Friday, March 17
“Amazed and astonished, they asked, ‘Are not all these who are speaking Galileans? And how is it that we hear, each of us, in our own native language? Parthians, Medes, Elamites, and residents of Mesopotamia, Judea and Cappadocia, Pontus and Asia, Phrygia and Pamphylia, Egypt and the parts of Libya belonging to Cyrene, and visitors from Rome, both Jews and proselytes, Cretans and Arabs—in our own languages we hear them speaking about God’s deeds of power’” (Acts 2:7-11).
Another text based on the tower of Babel story is the account of Pentecost in Acts 2. Jesus’ followers were waiting together in Jerusalem as he had commanded them, praying in an upper room, when “All of them were filled with the Holy Spirit and began to speak in other languages, as the Spirit gave them ability” (Acts 2:4). Boiling out of that room and into the streets, they met Jewish pilgrims from all over the Roman world, who had come to Jerusalem for Pentecost. These visitors discovered, to their astonishment, that they could understand Jesus’ Galilean followers perfectly: “‘in our own languages we hear them speaking about God’s deeds of power’” (Acts 2:11). Please notice that this passage does not say that the people all started speaking the same language—that their cultural and ethnic distinctiveness was denied or undone. The Spirit does not return them to “one language and the same words” (Gen 11:1). Instead, each group hears God’s praise in its own language.
In Nigerian novelist Chimamanda Ngozi Adichie’s TED Talk, “The Danger of a Single Story,” she relates her first encounter with her first college roommate, in America: “She asked where I had learned to speak English so well, and was confused when I said that Nigeria happened to have English as its official language. She asked if she could listen to what she called my ‘tribal music,’ and was consequently very disappointed when I produced my tape of Mariah Carey. . . . My roommate had a single story of Africa: a single story of catastrophe. In this single story, there was no possibility of Africans being similar to her in any way, no possibility of feelings more complex than pity, no possibility of a connection as human equals.”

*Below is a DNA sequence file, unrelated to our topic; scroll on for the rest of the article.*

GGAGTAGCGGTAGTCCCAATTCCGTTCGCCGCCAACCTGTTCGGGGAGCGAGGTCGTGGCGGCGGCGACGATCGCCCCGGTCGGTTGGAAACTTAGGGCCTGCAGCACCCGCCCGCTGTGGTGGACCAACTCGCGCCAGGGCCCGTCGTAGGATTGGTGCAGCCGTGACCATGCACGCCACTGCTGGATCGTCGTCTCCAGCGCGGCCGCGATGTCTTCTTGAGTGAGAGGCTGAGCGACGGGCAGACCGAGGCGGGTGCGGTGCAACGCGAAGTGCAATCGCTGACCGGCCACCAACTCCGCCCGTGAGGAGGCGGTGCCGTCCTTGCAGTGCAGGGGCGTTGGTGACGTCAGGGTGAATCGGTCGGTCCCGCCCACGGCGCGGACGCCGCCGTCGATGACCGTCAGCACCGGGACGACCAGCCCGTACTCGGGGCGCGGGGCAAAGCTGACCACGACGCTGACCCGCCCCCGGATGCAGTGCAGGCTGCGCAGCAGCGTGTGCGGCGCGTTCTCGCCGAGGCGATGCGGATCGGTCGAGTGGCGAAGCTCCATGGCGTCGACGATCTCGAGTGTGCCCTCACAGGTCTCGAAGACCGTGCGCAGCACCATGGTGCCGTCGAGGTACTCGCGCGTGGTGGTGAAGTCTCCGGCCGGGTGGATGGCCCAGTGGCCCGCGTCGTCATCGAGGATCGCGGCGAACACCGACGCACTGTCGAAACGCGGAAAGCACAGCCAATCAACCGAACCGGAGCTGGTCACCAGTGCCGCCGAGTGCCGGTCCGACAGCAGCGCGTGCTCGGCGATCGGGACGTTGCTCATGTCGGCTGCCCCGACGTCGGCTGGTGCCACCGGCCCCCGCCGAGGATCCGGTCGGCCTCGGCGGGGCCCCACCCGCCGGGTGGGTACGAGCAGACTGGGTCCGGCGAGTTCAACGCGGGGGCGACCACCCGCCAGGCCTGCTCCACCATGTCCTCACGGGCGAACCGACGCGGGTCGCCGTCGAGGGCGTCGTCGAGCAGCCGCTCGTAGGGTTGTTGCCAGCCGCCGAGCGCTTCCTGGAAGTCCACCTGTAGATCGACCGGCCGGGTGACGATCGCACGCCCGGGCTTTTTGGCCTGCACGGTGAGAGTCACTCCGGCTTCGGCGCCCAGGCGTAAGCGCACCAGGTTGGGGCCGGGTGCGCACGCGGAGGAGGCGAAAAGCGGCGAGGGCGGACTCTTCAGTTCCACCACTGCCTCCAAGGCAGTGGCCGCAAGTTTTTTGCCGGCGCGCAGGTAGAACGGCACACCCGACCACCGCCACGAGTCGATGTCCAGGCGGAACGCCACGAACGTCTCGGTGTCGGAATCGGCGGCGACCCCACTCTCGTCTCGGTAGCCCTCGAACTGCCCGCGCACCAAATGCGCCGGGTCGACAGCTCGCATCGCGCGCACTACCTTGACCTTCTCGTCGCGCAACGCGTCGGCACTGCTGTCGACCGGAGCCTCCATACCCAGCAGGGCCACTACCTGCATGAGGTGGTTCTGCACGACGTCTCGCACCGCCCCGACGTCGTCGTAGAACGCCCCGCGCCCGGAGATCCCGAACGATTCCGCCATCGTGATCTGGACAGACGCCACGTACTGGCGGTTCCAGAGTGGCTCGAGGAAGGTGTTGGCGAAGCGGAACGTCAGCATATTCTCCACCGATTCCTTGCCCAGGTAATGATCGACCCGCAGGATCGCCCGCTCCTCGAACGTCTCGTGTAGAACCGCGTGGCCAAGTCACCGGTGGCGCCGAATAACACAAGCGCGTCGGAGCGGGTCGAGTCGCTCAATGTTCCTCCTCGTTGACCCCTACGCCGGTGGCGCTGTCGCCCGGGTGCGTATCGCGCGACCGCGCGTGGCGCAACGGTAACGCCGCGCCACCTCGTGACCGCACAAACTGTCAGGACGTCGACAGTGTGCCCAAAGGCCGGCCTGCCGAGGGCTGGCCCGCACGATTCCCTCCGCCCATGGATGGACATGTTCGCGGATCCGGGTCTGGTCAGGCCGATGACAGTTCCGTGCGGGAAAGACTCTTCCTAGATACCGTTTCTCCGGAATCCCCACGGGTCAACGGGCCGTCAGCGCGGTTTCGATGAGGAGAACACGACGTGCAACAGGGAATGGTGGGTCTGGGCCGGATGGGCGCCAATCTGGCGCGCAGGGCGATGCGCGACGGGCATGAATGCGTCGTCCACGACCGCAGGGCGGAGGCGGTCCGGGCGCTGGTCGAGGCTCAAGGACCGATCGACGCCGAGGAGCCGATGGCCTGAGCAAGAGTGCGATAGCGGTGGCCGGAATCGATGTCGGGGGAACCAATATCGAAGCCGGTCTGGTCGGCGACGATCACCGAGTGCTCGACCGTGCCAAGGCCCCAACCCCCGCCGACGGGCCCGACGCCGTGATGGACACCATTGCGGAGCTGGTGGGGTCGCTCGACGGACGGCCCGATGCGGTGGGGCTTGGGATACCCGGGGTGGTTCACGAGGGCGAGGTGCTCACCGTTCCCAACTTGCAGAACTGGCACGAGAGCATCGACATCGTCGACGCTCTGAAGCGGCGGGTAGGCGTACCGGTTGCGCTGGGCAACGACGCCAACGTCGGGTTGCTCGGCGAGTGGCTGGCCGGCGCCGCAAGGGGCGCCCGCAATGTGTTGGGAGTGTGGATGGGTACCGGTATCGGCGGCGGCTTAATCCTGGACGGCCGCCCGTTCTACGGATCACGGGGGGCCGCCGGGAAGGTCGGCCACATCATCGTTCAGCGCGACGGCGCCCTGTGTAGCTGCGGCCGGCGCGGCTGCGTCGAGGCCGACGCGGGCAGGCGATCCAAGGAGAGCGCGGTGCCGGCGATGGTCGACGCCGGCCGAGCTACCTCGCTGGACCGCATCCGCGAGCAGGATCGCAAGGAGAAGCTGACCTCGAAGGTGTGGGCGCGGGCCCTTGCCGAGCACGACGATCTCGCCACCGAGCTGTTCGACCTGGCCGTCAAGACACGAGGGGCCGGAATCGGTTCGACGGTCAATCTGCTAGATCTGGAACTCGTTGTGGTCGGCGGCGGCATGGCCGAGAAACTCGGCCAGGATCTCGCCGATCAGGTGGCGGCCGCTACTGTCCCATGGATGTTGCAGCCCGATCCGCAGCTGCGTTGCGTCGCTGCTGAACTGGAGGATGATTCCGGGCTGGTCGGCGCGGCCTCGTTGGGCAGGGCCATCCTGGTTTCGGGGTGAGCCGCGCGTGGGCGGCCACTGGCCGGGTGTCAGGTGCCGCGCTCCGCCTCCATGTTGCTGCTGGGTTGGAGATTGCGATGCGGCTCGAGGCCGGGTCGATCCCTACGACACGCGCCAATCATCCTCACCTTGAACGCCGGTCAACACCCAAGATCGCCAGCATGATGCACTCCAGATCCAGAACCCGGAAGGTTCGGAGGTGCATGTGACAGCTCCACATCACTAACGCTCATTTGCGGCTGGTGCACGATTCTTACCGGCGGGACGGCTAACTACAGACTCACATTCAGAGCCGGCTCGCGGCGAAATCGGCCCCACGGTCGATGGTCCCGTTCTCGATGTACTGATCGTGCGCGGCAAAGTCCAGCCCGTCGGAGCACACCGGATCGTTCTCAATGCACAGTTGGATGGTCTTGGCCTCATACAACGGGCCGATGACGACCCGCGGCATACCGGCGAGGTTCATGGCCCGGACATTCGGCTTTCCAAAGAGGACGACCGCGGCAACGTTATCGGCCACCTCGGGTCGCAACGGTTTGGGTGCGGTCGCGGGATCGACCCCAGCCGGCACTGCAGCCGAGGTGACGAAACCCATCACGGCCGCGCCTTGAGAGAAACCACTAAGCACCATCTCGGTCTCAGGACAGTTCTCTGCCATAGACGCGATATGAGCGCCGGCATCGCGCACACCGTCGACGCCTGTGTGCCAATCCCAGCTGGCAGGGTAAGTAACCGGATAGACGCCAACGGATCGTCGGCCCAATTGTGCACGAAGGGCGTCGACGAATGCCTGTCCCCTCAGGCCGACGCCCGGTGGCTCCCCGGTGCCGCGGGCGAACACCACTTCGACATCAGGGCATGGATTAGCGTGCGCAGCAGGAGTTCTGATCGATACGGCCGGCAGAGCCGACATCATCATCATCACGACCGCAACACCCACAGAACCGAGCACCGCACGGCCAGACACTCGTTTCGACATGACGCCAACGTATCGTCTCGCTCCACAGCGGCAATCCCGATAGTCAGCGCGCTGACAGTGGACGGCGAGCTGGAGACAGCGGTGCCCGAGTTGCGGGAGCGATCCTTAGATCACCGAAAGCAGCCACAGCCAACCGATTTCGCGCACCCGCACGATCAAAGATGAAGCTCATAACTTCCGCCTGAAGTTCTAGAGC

We should not be surprised that the members of the Pentecost crowd all hear the Gospel in their own languages. The entire Bible models for us how to escape the danger of the single story. Scripture rarely gives us a single story about anything! At the beginning of our Bible, we find two different accounts of the creation of the world (the account we pursued last week, in Genesis 1:1—2:4a, and another in Genesis 2:4b-25). Our New Testament opens with four gospels, presenting four quite different accounts of Jesus’ life, death, and resurrection. Scripture itself calls for us to listen with open ears and open hearts for the truth told, not as a single story, but as a chorus of voices. Sometimes those voices are in harmony, sometimes they are in dissonance, but always they are lifted in praise to the God who remembers all our stories, the comedies and tragedies alike, and catches them up together in love, forgiveness, and grace.
Prayer: O God, you are bigger than all our imaginings. Your glory explodes every box in which we try to confine it. May we never be satisfied with a single story, but be ever eager to see you through the eyes of others, and hear your praise in their stories. In Jesus’ name, Amen.
The Bible Guy wishes sásta Lá Fhéile Pádraig (that’s Happy Saint Patrick’s Day!) to all you foine Irish lads and lasses–whether actual or honorary!